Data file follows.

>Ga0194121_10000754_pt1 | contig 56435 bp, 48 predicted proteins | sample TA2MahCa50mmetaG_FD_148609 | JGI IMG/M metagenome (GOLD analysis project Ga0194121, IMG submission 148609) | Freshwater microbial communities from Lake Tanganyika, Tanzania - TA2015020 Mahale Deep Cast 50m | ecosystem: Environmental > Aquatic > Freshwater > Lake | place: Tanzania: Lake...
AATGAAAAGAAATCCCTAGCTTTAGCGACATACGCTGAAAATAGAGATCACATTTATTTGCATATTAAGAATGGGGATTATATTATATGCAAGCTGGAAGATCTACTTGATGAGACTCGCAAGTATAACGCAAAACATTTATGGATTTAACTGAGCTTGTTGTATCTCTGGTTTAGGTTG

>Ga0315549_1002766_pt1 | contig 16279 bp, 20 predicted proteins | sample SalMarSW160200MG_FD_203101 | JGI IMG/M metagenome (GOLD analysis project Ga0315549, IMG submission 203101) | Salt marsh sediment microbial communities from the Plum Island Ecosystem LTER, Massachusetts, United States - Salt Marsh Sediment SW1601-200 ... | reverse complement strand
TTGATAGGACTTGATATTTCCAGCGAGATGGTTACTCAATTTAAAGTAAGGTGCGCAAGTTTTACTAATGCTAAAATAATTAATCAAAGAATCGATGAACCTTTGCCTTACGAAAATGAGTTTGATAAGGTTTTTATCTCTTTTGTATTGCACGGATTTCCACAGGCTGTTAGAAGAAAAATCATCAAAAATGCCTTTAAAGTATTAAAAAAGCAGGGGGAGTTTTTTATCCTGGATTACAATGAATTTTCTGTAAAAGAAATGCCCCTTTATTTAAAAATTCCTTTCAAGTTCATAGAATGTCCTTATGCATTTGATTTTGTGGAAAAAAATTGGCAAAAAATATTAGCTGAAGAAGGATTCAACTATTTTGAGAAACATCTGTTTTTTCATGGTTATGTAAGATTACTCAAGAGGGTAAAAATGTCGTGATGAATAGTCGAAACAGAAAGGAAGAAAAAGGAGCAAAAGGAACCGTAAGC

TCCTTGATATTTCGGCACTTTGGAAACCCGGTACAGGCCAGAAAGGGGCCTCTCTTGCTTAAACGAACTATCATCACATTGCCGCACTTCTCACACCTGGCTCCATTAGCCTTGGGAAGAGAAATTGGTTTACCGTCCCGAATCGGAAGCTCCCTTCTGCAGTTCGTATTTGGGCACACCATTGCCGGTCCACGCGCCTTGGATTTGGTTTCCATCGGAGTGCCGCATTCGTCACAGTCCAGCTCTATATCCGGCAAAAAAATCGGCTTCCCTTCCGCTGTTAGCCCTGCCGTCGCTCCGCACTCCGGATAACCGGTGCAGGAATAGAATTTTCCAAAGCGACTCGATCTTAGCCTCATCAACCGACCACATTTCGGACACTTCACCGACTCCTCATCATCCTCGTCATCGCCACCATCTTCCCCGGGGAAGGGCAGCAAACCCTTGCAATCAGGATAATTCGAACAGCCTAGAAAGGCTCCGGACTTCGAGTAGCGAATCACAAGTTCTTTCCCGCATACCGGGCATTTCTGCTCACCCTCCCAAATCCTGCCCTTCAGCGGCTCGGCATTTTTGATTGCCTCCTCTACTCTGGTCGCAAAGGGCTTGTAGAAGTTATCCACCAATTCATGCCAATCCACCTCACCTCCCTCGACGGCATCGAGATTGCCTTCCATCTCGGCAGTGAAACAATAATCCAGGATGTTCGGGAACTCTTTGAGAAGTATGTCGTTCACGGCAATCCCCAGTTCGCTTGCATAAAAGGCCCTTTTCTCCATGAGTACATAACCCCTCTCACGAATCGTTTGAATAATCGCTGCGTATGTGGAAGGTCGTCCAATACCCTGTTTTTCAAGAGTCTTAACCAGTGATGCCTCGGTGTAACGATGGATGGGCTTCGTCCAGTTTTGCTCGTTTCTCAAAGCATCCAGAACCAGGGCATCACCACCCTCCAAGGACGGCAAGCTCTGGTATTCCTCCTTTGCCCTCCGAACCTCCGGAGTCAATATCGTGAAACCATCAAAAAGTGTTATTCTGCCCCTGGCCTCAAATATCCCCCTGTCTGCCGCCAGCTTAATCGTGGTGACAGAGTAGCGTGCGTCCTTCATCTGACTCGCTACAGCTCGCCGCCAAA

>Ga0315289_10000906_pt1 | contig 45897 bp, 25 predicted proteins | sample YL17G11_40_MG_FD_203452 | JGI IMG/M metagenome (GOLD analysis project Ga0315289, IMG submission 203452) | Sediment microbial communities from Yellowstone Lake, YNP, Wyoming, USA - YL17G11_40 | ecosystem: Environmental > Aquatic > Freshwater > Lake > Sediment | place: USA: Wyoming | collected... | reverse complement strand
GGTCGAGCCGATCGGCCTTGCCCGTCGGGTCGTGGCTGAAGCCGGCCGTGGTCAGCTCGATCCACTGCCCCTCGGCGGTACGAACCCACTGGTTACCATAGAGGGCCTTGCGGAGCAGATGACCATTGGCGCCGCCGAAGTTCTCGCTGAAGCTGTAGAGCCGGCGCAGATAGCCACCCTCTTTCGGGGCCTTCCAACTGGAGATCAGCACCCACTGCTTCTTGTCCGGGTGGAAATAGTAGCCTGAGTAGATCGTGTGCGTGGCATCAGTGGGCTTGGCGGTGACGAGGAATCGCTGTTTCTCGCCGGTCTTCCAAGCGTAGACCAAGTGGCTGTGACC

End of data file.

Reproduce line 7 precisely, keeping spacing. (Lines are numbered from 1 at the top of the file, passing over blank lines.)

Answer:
GGTCGAGCCGATCGGCCTTGCCCGTCGGGTCGTGGCTGAAGCCGGCCGTGGTCAGCTCGATCCACTGCCCCTCGGCGGTACGAACCCACTGGTTACCATAGAGGGCCTTGCGGAGCAGATGACCATTGGCGCCGCCGAAGTTCTCGCTGAAGCTGTAGAGCCGGCGCAGATAGCCACCCTCTTTCGGGGCCTTCCAACTGGAGATCAGCACCCACTGCTTCTTGTCCGGGTGGAAATAGTAGCCTGAGTAGATCGTGTGCGTGGCATCAGTGGGCTTGGCGGTGACGAGGAATCGCTGTTTCTCGCCGGTCTTCCAAGCGTAGACCAAGTGGCTGTGACC